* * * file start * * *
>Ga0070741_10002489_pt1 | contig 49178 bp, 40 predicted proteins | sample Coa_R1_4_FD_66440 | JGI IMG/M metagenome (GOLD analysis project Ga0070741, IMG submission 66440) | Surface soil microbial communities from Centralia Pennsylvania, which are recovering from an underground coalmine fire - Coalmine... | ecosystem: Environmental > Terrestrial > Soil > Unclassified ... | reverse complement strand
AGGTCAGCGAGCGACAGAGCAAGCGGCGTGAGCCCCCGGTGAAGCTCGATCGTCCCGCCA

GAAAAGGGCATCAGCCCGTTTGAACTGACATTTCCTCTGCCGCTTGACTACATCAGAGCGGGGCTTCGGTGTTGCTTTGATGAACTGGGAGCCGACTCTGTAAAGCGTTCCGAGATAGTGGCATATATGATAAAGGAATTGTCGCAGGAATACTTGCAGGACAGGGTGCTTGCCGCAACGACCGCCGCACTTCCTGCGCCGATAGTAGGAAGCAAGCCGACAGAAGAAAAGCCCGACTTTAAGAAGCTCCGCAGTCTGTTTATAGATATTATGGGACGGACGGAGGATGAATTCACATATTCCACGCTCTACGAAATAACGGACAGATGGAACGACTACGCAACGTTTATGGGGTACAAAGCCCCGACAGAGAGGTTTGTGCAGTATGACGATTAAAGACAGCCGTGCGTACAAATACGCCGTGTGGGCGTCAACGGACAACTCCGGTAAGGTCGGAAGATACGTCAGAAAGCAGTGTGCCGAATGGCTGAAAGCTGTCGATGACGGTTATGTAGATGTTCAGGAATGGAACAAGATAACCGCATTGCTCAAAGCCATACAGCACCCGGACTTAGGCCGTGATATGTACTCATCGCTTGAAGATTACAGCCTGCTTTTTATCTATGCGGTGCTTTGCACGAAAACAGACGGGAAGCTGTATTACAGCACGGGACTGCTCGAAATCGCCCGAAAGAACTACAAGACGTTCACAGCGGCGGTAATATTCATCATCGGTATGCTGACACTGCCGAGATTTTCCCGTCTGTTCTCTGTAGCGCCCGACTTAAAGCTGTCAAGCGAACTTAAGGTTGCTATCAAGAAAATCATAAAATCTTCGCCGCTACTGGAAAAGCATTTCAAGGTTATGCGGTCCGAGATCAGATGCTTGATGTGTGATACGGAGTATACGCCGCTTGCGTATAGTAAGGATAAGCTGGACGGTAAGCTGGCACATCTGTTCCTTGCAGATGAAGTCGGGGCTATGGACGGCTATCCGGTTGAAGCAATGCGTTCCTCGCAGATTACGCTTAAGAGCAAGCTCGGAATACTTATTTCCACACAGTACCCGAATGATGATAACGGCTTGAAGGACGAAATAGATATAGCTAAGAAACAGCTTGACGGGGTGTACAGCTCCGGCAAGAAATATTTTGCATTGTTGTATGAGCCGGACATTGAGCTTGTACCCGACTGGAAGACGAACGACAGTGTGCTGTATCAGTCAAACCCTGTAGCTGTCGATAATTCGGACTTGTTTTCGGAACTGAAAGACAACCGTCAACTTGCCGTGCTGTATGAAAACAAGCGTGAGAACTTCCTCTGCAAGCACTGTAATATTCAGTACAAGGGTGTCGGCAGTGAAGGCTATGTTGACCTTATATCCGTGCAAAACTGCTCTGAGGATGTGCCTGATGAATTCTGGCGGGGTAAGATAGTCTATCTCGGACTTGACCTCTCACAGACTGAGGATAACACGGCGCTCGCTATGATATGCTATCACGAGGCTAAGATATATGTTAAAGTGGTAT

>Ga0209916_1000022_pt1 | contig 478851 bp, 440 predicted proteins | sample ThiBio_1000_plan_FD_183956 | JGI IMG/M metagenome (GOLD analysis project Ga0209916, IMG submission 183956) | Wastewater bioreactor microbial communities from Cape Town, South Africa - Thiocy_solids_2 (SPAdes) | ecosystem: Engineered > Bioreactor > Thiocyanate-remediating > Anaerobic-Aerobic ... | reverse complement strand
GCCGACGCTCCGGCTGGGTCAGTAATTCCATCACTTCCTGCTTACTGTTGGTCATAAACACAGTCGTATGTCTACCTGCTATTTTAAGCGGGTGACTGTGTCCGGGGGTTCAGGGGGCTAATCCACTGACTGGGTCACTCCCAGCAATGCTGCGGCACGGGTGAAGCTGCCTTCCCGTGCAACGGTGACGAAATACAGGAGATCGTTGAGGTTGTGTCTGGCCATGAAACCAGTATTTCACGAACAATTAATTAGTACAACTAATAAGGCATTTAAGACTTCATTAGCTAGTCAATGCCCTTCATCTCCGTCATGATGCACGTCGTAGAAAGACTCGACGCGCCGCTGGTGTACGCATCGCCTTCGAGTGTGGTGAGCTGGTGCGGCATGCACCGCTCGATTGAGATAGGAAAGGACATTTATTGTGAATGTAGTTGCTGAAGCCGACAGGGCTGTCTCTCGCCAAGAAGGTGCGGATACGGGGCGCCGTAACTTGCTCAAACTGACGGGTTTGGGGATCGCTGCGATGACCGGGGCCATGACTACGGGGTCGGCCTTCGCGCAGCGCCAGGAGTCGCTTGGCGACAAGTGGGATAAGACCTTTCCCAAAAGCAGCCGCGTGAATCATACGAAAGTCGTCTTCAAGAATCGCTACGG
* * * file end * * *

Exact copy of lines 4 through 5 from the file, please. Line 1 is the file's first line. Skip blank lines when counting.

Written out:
>Ga0209916_1000022_pt1 | contig 478851 bp, 440 predicted proteins | sample ThiBio_1000_plan_FD_183956 | JGI IMG/M metagenome (GOLD analysis project Ga0209916, IMG submission 183956) | Wastewater bioreactor microbial communities from Cape Town, South Africa - Thiocy_solids_2 (SPAdes) | ecosystem: Engineered > Bioreactor > Thiocyanate-remediating > Anaerobic-Aerobic ... | reverse complement strand
GCCGACGCTCCGGCTGGGTCAGTAATTCCATCACTTCCTGCTTACTGTTGGTCATAAACACAGTCGTATGTCTACCTGCTATTTTAAGCGGGTGACTGTGTCCGGGGGTTCAGGGGGCTAATCCACTGACTGGGTCACTCCCAGCAATGCTGCGGCACGGGTGAAGCTGCCTTCCCGTGCAACGGTGACGAAATACAGGAGATCGTTGAGGTTGTGTCTGGCCATGAAACCAGTATTTCACGAACAATTAATTAGTACAACTAATAAGGCATTTAAGACTTCATTAGCTAGTCAATGCCCTTCATCTCCGTCATGATGCACGTCGTAGAAAGACTCGACGCGCCGCTGGTGTACGCATCGCCTTCGAGTGTGGTGAGCTGGTGCGGCATGCACCGCTCGATTGAGATAGGAAAGGACATTTATTGTGAATGTAGTTGCTGAAGCCGACAGGGCTGTCTCTCGCCAAGAAGGTGCGGATACGGGGCGCCGTAACTTGCTCAAACTGACGGGTTTGGGGATCGCTGCGATGACCGGGGCCATGACTACGGGGTCGGCCTTCGCGCAGCGCCAGGAGTCGCTTGGCGACAAGTGGGATAAGACCTTTCCCAAAAGCAGCCGCGTGAATCATACGAAAGTCGTCTTCAAGAATCGCTACGG